Sugg received National Baseball Coach of the Year status in 2003.
In 2002, started Gorge Youth Football League
Starting teaching and coaching at The Dalles in 1990.
Tri-Valley League Football Coach of the Year in 2002.
Tri-Valley League Baseball Coach of the Year in 1996, 1997, 2000 and 2001.
Oregon-Washington Baseball All-Star coach in 1999 and 2001.
In 2000, was Oregon 3A Coach of the Year
State Titles in 1993, 1994, 1997, 1999, 2001 and 2002.
In 1995 and 1996 his team’s advanced to the semifinals
Finished second in state in 1998.
The Dalles Steve Sugg — a Hall of Famer.
Even he had a hard time believing it.
Upon reading a letter sent from Pete Ness of the Oregon High School Coaches Association, Sugg could not believe what he read – he had been selected as a member of the OBCA Hall of Fame.
Just a few days later the notion has yet to sink in.
“It is a great honor,” Sugg said. “I don’t consider myself old, but to be elected this early in my career is a great honor. I really can’t put it into words. It is really unbelievable to be honest with you.”
Just a few years ago, starting in 1993, Sugg skippered The Dalles High School baseball program to a dominant run of nine semifinal berths, six state championships and 300 wins in his career.
Sugg was also recognized nationwide, as the 2003 National High School Baseball Coach of the Year.
The titles came in bunches for The Dalles Indians —1993, 1994, 1997, 1999, 2001, 2002. In 1995 and 1996, the Tribe made a run all the way to the semifinals. In 1998, TD lost in the state championship game, 9-4 to Phoenix High.
“We came within a couple of outs of winning it for like six years in a row,” Sugg said.
Ryan LeBreton won state championships two of his final three years in high school, going back-to-back in his sophomore and junior seasons.
He spoke highly of coach Sugg.
Although intense and fierce in his coaching style, LeBreton said that passion for coaching brought the best out of the athletes.
“We did not feel like we were the best team all the time, but we found ways to win because we worked hard and went the extra mile in practice and were pushed by great coaches that expected a lot out of us,” LeBreton said.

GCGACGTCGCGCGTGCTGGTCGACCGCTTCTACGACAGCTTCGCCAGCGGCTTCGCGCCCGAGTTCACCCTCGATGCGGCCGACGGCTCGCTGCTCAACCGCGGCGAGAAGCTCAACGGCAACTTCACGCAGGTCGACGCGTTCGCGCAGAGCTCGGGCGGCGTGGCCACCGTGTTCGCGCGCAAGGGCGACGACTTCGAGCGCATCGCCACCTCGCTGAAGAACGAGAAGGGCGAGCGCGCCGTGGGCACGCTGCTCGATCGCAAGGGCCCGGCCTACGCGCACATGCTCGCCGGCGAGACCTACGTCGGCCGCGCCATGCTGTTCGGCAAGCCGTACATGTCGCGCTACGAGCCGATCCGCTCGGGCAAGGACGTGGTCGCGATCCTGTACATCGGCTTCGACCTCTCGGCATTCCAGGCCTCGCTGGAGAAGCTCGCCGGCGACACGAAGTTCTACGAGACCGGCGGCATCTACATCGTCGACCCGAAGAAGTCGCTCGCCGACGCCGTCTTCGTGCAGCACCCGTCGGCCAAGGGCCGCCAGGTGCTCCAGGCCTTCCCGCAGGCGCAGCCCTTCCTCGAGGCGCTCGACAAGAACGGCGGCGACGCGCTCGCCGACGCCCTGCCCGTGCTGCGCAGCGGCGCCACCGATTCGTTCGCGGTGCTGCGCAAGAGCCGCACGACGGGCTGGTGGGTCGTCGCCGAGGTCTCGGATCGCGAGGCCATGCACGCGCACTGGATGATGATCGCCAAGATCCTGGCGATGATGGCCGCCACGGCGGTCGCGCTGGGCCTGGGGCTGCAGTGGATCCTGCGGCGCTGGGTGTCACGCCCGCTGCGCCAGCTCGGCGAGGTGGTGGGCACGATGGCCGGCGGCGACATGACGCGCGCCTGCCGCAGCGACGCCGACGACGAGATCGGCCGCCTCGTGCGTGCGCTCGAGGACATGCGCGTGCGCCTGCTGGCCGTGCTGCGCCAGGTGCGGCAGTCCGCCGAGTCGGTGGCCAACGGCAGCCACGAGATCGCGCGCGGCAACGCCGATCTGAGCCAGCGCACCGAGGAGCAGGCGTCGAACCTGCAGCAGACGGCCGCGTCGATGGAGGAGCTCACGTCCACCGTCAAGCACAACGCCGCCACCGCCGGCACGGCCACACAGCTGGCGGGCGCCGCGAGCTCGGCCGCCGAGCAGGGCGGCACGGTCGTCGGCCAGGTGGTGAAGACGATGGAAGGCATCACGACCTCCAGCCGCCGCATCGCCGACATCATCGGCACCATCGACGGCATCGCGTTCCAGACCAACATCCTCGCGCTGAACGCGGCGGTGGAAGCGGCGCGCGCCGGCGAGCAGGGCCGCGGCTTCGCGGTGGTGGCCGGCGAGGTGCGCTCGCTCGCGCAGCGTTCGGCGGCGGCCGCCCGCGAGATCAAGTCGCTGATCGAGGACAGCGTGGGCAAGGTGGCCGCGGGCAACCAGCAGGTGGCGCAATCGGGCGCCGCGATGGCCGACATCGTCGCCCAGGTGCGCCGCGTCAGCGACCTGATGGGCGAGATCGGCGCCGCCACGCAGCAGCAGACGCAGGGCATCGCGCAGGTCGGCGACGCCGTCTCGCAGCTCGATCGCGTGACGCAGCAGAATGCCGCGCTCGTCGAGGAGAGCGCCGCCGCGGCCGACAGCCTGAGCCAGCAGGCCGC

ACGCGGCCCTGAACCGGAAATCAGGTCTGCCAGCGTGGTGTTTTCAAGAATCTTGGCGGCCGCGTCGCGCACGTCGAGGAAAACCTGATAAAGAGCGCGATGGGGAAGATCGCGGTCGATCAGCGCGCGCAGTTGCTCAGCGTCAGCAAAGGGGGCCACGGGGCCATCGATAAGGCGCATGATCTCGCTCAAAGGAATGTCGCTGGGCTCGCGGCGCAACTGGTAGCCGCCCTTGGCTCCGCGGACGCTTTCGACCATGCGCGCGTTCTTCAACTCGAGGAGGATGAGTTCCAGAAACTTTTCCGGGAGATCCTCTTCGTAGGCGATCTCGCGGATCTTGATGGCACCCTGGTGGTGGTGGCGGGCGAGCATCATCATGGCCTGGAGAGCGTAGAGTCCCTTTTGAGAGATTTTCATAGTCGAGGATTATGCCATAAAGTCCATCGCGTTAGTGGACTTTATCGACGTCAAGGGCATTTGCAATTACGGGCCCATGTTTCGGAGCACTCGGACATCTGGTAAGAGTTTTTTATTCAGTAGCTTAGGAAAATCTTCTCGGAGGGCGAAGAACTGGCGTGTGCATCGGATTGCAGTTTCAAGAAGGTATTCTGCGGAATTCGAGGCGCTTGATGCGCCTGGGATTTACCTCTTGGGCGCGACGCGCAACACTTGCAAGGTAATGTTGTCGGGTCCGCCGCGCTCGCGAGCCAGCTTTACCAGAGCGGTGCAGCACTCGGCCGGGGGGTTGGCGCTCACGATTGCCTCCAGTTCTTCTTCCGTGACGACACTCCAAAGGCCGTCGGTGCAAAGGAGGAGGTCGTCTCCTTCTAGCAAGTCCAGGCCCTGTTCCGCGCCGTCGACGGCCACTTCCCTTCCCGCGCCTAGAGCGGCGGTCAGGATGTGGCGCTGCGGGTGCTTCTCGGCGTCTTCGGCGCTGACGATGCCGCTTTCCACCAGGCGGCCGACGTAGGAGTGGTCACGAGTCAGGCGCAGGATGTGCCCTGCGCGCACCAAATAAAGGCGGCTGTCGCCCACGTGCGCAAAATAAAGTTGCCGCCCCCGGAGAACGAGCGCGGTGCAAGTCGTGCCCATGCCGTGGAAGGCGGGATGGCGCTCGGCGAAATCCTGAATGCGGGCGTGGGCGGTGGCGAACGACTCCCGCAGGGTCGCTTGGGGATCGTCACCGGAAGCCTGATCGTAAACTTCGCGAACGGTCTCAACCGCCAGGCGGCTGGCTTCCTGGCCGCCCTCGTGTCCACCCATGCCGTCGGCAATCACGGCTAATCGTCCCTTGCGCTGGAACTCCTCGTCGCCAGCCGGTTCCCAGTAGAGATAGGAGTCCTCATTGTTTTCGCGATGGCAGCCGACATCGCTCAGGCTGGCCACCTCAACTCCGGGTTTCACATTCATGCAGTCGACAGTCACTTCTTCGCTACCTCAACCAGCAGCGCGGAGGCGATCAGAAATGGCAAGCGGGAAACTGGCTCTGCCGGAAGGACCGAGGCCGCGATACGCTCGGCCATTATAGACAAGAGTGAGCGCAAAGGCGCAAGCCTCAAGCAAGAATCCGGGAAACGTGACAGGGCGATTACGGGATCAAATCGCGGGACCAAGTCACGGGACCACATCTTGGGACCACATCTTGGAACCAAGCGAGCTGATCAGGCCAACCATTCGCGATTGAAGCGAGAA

The practices lasted three sometimes four hours. In a span of a season, LeBreton calculated 1,000 groundballs taken in practice.
Those sessions were long and tiring, but it was all for a purpose.
LeBreton added that accountability, commitment, dedication, team and effort were buzzwords used at Quinton Street Ballpark.
“When you put that much work into something and you win a state championship, you walk off saying, ‘Wow, we worked our tails off and earned it,’” LeBreton said. “That is why he got so much out of players from a small town like The Dalles with so many state championships because he built a program that was based on winning and expecting to win, having an attitude to win and believing in winning.”
Much of Sugg’s will and determination stems from his upbringing and watching his dad Bill and mother Pat, work long hours daily at a clothing store in The Dalles.
Steve knew if he wanted to accomplish anything, it was going to take a solid work ethic to do it.
“They had to work extremely hard to keep that business going,” Steve said. “My dad would work 15 to 16 hours a day and my mom would work all day and then come home and put dinner on the table and did all of the other stuff at home. I definitely knew it wasn’t going to be easy, so I got a lot of that from them. You get out of something what you put in.”
Sugg graduated from The Dalles High School in 1985 and enjoyed a successful athletic career in the process.
On the diamond, Sugg was a first-team all-league recipient as a sophomore, a junior and a senior.
He flirted with a state championship in his final season as an Indian, but his squad lost to Beaverton in the semifinals.